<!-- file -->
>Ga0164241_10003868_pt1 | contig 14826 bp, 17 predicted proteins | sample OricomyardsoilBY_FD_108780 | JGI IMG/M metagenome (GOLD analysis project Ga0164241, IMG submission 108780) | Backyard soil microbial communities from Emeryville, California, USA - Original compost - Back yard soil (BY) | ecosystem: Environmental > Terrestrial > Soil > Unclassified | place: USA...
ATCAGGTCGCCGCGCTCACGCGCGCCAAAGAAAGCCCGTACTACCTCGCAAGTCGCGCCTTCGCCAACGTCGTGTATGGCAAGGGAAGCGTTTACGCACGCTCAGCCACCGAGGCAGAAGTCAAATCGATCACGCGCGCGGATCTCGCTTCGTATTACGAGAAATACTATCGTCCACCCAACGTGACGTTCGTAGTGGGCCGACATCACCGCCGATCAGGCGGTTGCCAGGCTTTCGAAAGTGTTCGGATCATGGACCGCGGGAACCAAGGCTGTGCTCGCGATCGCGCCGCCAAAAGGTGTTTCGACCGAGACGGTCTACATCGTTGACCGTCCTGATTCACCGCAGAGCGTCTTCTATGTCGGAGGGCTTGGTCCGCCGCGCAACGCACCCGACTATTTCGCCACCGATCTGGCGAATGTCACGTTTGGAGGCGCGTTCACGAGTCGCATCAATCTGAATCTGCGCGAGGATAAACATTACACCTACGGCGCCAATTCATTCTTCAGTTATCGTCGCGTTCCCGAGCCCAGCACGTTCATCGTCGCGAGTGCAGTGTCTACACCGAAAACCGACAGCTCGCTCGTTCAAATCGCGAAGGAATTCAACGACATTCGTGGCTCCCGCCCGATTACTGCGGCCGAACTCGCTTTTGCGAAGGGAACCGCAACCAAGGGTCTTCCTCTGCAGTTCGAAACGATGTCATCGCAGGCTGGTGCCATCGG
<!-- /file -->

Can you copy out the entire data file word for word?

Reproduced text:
>Ga0164241_10003868_pt1 | contig 14826 bp, 17 predicted proteins | sample OricomyardsoilBY_FD_108780 | JGI IMG/M metagenome (GOLD analysis project Ga0164241, IMG submission 108780) | Backyard soil microbial communities from Emeryville, California, USA - Original compost - Back yard soil (BY) | ecosystem: Environmental > Terrestrial > Soil > Unclassified | place: USA...
ATCAGGTCGCCGCGCTCACGCGCGCCAAAGAAAGCCCGTACTACCTCGCAAGTCGCGCCTTCGCCAACGTCGTGTATGGCAAGGGAAGCGTTTACGCACGCTCAGCCACCGAGGCAGAAGTCAAATCGATCACGCGCGCGGATCTCGCTTCGTATTACGAGAAATACTATCGTCCACCCAACGTGACGTTCGTAGTGGGCCGACATCACCGCCGATCAGGCGGTTGCCAGGCTTTCGAAAGTGTTCGGATCATGGACCGCGGGAACCAAGGCTGTGCTCGCGATCGCGCCGCCAAAAGGTGTTTCGACCGAGACGGTCTACATCGTTGACCGTCCTGATTCACCGCAGAGCGTCTTCTATGTCGGAGGGCTTGGTCCGCCGCGCAACGCACCCGACTATTTCGCCACCGATCTGGCGAATGTCACGTTTGGAGGCGCGTTCACGAGTCGCATCAATCTGAATCTGCGCGAGGATAAACATTACACCTACGGCGCCAATTCATTCTTCAGTTATCGTCGCGTTCCCGAGCCCAGCACGTTCATCGTCGCGAGTGCAGTGTCTACACCGAAAACCGACAGCTCGCTCGTTCAAATCGCGAAGGAATTCAACGACATTCGTGGCTCCCGCCCGATTACTGCGGCCGAACTCGCTTTTGCGAAGGGAACCGCAACCAAGGGTCTTCCTCTGCAGTTCGAAACGATGTCATCGCAGGCTGGTGCCATCGG